Kyiv dismantles huge Soviet-era monument to Russia-Ukraine ties: ‘We now see what Russian friendship means’

Crowd cheers as crane removes monument from centre of Kyiv

Namita Singh
Wednesday 27 April 2022 14:27 BST
Kyiv dismantles Soviet monument 'Friendship of Peoples'

Ukraine dismantled a huge 27ft Soviet-era monument located at the centre of Kyiv on Tuesday in response to Russia’s invasion of the country.

The bronze monument, under a giant titanium “People’s Friendship Arch”, was meant to portray friendship between the two now-warring neighbours.

Installed in 1982 to commemorate the 60th anniversary of the Soviet Union, it depicted a Ukrainian and Russian worker on a plinth holding together a Soviet order of friendship.

“This monument... symbolised friendship between Ukrainian and Russian nations,” said Kyiv mayor Vitaly Klitschko.

“We now see what this ‘friendship’ is – destruction of Ukrainian cities, ruining the lives of Ukrainians, killing tens of thousands of peaceful people. I am convinced such a monument has an entirely different meaning now.”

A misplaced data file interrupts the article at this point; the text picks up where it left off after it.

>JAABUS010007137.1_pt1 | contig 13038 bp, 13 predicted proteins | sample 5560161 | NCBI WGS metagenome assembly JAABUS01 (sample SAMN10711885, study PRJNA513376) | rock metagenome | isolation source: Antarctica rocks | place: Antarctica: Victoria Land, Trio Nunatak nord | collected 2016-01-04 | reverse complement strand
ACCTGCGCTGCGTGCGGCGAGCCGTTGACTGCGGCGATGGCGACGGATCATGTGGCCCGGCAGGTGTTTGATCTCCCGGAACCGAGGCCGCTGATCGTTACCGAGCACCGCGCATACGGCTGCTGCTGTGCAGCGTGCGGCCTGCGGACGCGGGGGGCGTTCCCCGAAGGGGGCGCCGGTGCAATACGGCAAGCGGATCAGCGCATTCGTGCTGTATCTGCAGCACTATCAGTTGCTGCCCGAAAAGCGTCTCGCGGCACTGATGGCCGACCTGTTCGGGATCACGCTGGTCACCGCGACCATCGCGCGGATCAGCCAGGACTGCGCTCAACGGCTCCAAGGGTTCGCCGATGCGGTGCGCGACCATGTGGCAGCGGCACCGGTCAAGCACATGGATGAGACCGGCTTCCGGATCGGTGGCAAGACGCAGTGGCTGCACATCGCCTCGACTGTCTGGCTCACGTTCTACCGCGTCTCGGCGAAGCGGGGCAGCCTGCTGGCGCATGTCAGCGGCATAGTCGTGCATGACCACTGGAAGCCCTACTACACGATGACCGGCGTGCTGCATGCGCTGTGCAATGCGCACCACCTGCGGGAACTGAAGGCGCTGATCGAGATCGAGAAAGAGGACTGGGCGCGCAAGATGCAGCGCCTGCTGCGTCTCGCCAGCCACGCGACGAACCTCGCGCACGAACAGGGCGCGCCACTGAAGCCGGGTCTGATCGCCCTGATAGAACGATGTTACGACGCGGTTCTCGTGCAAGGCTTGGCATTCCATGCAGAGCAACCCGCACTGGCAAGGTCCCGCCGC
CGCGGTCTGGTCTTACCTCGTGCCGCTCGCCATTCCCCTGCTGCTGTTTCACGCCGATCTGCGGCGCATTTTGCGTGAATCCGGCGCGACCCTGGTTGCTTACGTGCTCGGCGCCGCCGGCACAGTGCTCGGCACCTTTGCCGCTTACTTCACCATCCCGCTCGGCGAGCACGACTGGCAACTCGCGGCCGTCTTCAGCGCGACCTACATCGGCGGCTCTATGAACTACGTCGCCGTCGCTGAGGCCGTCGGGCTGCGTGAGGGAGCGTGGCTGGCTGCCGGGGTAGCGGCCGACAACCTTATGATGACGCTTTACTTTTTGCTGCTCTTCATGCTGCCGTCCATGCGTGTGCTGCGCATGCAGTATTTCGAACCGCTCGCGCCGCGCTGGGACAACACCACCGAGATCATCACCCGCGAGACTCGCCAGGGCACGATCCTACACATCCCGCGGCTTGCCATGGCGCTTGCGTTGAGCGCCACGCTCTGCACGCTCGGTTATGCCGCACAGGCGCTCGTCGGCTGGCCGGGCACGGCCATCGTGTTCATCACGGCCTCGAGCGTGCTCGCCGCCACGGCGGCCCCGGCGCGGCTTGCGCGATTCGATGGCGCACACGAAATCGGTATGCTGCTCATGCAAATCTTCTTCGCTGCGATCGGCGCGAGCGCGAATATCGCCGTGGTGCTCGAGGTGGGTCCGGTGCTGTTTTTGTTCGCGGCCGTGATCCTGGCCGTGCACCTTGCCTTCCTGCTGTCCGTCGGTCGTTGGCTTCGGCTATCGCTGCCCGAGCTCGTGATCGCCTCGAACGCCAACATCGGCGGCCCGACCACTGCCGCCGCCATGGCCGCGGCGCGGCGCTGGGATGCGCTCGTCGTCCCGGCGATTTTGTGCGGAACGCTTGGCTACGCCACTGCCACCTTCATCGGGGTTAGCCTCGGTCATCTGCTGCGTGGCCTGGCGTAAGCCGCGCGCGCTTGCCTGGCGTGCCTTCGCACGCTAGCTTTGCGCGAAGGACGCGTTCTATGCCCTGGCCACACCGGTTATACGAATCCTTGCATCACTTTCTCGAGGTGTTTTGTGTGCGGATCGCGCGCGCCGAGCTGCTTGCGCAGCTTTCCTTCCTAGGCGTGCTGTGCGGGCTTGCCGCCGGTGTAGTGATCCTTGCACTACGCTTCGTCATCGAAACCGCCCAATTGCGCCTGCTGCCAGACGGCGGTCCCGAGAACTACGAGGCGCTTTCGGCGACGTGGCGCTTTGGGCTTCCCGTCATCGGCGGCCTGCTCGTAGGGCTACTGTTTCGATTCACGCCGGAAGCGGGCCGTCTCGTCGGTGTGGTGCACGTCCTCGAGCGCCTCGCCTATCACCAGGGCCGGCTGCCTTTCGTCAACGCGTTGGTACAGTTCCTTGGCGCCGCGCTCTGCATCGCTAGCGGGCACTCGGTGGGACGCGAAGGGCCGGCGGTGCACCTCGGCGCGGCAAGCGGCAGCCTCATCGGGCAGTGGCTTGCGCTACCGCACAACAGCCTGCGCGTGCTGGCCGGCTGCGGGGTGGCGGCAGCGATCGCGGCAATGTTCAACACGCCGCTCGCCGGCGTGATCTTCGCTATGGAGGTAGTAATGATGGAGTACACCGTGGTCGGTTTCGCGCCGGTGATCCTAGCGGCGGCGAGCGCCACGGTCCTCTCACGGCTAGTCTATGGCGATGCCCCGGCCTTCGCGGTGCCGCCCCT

The work for its felling began with the removal of one of the two bronze heads that fell to the ground with a hollow clang, Reuters reported.

A crowd of about 100 people cheered the move as a crane lifted the monument off its moorings and lowered it to the ground.

The arch, however, will remain in place, said the mayor, adding that it would be renamed the “Arch of Freedom of the Ukrainian People”.

“Russia invaded Ukraine... Can we be friends with Russia? What do you think? This is our worst enemy, that is why the monument to Russian-Ukrainian friendship doesn’t make sense any more,” said Serhiy Myrhorodsky, one of the designers.

The crisis unleashed following Russia’s invasion launched on 24 February has forced up to 5 million Ukrainians to flee abroad, while up to 7.7 million have been internally displaced as many cities were turned to rubble.

The UN’s refugee agency (UNHCR), which planned for some 4 million refugees in the immediate aftermath of Russia’s invasion of Ukraine, has said it now expects some 8.3 million people to flee Ukraine this year, revising its previous projection.

According to the latest update from the UNHCR, more than half the total – around 2.8 million – fled to Poland, where they are eligible for national ID numbers that entitle them to work, free healthcare, schooling and bonuses for families with children.

More than 2,700 Ukrainians have been killed and over 3,100 injured since the invasion began two months ago, according to a very conservative estimate by UN Human Rights Office of the High Commissioner.

Additional reporting by agencies

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